NEWS
By Stephanie Desmon and Stephanie Desmon,SUN STAFF | December 17, 2002
WHITEFORD - Brian Adelhardt's seven reindeer are grounded this year. His Applewood Farm - 100 acres straddling the Mason-Dixon Line in Harford County and southern Pennsylvania - planned to provide animals for the Baltimore Symphony Orchestra's holiday pops concerts, for the Harford Mall, for the town of Oakland's Christmas parade. Instead, they are staying home - on the Pennsylvania part of Adelhardt's property because reindeer are not allowed to live in Maryland - and receiving school groups and other visitors.
BUSINESS
By Hanah Cho and Tyeesha Dixon and Hanah Cho and Tyeesha Dixon,Sun reporters | December 24, 2006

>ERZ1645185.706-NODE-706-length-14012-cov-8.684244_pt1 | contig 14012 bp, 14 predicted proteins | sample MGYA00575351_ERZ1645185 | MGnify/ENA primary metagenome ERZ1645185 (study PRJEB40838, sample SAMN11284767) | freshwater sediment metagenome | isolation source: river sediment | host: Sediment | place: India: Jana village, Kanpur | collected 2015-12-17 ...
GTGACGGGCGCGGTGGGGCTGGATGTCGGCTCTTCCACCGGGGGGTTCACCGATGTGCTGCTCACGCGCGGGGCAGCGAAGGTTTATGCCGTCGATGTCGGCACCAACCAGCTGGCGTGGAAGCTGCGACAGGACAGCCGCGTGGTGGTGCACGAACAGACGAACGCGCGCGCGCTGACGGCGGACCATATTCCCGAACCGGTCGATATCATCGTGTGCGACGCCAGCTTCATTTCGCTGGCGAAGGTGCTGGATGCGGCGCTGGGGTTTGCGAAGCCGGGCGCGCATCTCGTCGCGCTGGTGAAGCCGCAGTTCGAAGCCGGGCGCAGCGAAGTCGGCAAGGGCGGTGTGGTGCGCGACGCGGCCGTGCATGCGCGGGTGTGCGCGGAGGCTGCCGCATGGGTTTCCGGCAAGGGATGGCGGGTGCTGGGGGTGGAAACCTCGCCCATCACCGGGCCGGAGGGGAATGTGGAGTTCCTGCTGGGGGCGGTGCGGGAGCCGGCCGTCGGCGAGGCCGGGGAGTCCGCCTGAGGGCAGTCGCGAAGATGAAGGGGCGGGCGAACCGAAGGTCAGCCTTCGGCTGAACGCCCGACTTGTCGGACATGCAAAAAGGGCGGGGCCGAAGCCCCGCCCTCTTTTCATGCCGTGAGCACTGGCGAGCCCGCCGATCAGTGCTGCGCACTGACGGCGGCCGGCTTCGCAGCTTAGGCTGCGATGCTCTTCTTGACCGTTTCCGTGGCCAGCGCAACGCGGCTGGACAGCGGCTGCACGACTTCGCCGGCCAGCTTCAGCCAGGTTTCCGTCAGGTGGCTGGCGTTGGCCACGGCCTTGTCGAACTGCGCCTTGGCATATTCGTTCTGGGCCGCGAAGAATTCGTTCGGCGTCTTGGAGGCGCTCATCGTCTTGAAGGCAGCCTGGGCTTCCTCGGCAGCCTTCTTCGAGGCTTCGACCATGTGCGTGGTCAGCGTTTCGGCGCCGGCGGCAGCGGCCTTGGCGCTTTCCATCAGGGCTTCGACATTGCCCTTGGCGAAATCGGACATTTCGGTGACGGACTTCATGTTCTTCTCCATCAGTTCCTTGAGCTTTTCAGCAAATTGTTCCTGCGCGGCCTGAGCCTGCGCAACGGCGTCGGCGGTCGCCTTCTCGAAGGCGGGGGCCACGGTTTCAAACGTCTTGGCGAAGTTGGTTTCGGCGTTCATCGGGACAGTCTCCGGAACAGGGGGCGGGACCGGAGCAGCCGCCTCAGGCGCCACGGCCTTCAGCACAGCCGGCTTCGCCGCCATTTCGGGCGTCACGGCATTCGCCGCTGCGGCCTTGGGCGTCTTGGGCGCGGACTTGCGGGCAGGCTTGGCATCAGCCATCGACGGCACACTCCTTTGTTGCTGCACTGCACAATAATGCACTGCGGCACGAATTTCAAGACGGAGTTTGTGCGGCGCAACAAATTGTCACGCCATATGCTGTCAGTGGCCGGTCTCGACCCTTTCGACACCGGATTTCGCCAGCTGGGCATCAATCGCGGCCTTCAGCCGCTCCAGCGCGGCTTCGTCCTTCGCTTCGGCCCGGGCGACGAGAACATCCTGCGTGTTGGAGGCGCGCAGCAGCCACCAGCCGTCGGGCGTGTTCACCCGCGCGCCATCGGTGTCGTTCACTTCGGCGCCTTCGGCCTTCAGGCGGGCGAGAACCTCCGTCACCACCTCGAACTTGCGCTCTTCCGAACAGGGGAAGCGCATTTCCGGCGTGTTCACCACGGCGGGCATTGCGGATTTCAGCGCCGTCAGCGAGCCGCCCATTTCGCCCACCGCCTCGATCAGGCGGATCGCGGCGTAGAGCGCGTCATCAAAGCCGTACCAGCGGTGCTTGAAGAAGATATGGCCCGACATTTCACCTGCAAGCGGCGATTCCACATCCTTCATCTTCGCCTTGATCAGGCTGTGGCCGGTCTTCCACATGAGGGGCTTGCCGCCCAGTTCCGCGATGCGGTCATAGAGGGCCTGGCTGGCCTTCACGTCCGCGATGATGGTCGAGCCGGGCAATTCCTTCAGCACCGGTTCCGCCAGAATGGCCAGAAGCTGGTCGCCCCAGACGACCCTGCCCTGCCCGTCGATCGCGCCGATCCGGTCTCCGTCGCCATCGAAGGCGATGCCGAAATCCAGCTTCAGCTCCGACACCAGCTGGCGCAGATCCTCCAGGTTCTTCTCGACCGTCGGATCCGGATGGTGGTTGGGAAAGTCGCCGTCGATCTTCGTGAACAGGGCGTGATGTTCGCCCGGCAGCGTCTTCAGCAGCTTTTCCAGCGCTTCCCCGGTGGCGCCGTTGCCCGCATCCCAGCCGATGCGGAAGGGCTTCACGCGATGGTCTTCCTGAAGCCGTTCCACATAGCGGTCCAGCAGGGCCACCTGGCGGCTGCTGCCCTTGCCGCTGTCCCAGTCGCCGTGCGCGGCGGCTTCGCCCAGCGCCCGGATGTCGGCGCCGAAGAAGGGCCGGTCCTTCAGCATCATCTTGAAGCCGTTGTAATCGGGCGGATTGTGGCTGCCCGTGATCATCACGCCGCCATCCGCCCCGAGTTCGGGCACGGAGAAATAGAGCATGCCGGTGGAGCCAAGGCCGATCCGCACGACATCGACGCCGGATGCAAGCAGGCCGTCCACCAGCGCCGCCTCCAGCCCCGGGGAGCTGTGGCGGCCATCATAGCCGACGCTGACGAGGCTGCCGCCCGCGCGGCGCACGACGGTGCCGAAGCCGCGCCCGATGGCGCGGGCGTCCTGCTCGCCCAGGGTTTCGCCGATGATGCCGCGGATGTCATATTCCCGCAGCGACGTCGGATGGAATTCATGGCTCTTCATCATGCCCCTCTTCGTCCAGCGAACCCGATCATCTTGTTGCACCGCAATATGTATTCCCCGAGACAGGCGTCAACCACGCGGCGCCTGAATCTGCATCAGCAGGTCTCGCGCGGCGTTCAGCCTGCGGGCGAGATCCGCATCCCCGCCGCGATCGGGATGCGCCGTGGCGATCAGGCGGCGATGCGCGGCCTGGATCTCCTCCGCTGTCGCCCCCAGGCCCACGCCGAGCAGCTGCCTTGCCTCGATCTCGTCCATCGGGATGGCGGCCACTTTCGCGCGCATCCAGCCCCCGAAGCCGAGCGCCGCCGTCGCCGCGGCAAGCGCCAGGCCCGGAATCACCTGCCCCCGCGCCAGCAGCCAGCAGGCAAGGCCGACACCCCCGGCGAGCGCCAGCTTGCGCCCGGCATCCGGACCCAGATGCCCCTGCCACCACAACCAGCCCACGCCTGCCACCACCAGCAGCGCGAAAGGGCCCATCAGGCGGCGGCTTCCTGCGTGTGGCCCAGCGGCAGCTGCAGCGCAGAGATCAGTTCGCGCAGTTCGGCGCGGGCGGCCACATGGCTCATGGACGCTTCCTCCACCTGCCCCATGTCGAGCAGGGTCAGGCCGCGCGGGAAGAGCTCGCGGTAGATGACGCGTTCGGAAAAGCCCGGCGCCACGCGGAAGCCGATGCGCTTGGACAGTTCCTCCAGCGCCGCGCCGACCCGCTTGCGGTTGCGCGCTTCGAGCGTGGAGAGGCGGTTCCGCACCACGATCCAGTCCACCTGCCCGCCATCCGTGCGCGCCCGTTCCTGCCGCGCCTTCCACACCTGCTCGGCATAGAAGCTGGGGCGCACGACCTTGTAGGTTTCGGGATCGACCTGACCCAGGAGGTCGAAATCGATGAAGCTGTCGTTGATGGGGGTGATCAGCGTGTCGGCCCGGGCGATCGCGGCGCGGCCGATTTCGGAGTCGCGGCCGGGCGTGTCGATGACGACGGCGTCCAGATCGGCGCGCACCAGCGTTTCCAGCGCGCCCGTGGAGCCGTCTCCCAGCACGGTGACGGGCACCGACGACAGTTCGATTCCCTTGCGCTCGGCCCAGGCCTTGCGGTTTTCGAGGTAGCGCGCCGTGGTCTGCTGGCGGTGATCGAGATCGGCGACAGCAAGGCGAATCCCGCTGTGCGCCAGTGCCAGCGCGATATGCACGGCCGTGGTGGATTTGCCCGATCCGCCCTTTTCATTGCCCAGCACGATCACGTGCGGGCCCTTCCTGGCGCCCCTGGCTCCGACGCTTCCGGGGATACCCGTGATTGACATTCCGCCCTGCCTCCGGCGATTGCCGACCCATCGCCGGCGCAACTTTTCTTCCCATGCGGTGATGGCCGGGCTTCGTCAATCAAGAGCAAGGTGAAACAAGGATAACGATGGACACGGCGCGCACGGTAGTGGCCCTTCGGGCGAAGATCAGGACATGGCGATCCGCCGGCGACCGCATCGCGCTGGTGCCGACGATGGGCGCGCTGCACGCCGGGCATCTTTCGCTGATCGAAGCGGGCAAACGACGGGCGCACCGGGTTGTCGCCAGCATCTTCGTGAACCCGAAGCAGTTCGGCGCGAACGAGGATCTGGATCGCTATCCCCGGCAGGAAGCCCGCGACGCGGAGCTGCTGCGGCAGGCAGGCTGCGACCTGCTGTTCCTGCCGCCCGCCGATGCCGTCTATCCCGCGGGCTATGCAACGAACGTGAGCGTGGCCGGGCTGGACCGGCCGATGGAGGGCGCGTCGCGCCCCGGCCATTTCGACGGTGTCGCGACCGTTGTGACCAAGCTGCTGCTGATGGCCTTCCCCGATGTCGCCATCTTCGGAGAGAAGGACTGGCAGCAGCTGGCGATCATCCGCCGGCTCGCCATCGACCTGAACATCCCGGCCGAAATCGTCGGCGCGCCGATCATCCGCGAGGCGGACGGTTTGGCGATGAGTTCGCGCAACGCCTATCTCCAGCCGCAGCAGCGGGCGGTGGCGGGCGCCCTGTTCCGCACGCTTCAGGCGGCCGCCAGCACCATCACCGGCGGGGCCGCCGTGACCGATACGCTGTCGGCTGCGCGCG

Christmas is important for many businesses. But for some, it's everything. Many seasonal entrepreneurs risk much of their profit or loss on the final month of the year. For them, the difference between a good year and a bad one can be washed out by a single wet weekend, small December crowds or fickle consumers who decide to spend their disposable holiday income elsewhere. "Overall, the pressures are tremendous," said Asher Epstein, managing director of the Dingman Center for Entrepreneurship at the University of Maryland's Robert H. Smith School of Business.
NEWS
By Madison Park and Madison Park,Sun Reporter | December 30, 2007